Toddlers

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Toddler Language Is A Thing, But Not How You're Imagining

Most parents are interpreters for their toddlers, and there's a very good reason for that.

Sometimes I feel like I'm the only one who can understand my toddler, and I’m just his personal interpreter for people outside of our home — except when I pick him up from school and he's communicating with the other 2-year-olds. They all sound like they’re speaking with each other in another language, and it’s fascinating. But do toddlers have their own language, or is a series of babbles and expressive hand gestures enough to get their point across to other kids their age?

Dr. Nicole Magaldi, a professor in the department of Communication Disorders and Sciences for William Paterson University of New Jersey, tells Romper that the reason it sounds like toddlers have their own language is because of the jargon they’re using in the early stages of language learning. “Jargon is like babbling, except that it is slightly more complex and has the intonation of natural speech, so it can sound like they are having a ‘conversation’ when they are really using jargon,” she says. Magaldi says her own daughter used to use jargon when playing with her toys and it sounded like she was having a full-on conversation with them — even though she wasn’t actually speaking like an adult.

“Toddlers also make a variety of mistakes in their pronunciation of words, which can make them somewhat difficult to understand,” she says. “This is totally normal, though — a 2-year-old should only be intelligible — this means understandable — 50% of the time. Toddlers also use some approximations of adult words — baba for bottle. This is also very normal and can make it seem as if they are inventing their own language."

Brooke Hatfield, associate director of clinical issues in speech-language pathology for the American Speech-Language-Hearing Association (ASHA), says that oftentimes, young children are learning words they don’t have the motor skills to produce yet, and that’s why the word may sound like another language and/or be very different from the actual word. “An example is a toddler calling their sister ‘Deti’ instead of ‘Shelly’ — they simply haven’t developed the ability to produce the sounds to make ‘Shelly,’ but understand that this person they love has a name and they want to use it,” she says.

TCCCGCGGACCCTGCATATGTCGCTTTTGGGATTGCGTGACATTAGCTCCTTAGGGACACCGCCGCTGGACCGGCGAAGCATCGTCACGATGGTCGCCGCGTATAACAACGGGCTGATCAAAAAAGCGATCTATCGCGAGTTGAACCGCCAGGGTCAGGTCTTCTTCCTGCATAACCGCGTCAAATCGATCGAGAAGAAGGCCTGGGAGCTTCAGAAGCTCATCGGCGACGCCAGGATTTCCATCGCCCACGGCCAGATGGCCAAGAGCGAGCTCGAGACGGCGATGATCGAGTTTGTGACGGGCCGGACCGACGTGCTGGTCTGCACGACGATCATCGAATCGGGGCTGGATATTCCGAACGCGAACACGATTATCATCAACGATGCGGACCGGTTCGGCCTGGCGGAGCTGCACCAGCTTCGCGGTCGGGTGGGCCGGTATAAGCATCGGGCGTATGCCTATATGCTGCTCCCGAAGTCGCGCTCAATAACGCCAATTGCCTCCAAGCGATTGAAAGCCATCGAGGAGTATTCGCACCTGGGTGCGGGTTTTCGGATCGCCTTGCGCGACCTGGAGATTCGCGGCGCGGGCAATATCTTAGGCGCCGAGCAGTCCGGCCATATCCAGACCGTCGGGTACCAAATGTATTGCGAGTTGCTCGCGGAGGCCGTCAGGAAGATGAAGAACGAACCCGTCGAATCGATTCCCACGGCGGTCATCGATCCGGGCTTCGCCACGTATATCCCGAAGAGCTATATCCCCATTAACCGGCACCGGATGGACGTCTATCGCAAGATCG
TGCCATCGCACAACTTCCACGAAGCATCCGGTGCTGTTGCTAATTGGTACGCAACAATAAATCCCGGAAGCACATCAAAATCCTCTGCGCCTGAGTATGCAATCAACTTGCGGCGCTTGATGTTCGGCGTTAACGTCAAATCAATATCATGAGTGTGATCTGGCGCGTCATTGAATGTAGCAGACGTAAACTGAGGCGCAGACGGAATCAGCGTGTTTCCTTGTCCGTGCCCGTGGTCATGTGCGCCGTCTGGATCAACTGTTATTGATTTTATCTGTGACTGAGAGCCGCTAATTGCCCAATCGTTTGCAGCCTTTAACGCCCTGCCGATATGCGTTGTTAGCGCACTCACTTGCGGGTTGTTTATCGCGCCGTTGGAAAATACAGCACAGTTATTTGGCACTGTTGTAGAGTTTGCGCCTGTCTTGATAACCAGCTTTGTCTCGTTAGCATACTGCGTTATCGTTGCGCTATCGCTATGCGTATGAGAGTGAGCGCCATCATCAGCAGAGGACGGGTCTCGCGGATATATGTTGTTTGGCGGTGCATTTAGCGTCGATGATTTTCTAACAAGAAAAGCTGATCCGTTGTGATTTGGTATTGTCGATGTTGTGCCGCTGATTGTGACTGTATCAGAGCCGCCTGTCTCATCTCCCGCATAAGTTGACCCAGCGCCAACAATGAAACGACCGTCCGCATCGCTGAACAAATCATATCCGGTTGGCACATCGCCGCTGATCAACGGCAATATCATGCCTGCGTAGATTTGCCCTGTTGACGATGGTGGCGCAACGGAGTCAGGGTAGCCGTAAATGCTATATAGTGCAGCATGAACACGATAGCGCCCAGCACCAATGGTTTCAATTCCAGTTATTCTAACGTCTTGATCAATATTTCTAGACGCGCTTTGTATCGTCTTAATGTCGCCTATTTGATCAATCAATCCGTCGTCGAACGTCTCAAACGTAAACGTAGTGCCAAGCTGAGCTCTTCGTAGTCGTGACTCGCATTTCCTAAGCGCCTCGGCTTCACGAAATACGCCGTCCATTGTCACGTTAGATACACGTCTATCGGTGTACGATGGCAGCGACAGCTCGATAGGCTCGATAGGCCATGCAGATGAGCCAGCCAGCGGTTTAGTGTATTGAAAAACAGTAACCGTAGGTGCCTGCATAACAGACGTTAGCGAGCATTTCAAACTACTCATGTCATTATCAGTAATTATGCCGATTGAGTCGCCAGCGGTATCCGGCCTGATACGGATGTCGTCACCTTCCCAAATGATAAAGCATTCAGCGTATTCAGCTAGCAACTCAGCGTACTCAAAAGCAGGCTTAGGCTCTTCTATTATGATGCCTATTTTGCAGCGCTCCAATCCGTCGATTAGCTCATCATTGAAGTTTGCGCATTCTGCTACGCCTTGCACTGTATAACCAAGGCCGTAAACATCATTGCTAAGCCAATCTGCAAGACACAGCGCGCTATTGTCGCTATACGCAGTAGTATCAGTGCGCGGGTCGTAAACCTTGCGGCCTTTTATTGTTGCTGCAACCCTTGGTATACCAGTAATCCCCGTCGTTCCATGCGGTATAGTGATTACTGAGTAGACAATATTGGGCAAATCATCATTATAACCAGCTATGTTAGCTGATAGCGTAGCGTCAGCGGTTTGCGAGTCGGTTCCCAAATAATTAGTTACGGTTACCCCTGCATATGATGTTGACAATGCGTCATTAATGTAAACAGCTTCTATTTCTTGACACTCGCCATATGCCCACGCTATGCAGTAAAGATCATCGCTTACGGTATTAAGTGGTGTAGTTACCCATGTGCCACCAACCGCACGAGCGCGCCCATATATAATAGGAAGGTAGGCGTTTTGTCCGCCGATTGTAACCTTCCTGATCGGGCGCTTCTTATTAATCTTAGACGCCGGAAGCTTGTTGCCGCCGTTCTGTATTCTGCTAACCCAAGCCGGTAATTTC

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As far as toddlers understanding each other when using their “toddler language,” Magaldi says, that toddlers really aren't more understandable to each other than they are to us. “Honestly, toddlers don't have many extensive conversations with each other beyond saying ‘mine!’ or making some simple requests to one another,” she says. “Children at this age often use what we call parallel play, which means they play next to each other, but don't necessarily engage one another directly all that often. As children get older, they become much more interactive and their play becomes more elaborate.”

Hatfield also adds that young children may process sounds made by other children differently than those made by adults, but kids are constantly taking in information to help them understand the world around them. So even if they look like they understand their toddler friends, know they still need some context and information to really "get it."

“As children gain experience with talking, these speech sound errors typically go away on their own and their speech becomes clearer and more understandable” and not like they’re speaking their own language, according to Magaldi. “But for some children, these articulation errors do not go away on their own and they will need speech-language therapy to address it. By the time children are 3 years old, they should be understandable about 75% of the time.”

Experts:

Nicole Magaldi, PhD, a professor in the Department of Communication Disorders and Sciences at William Paterson University New Jersey, teaching coursework and published research in the area of child language disorders.

Brooke Hatfield, MS, CCC-SLP, associate director of clinical issues in speech-language pathology for the American Speech-Language-Hearing Association (ASHA).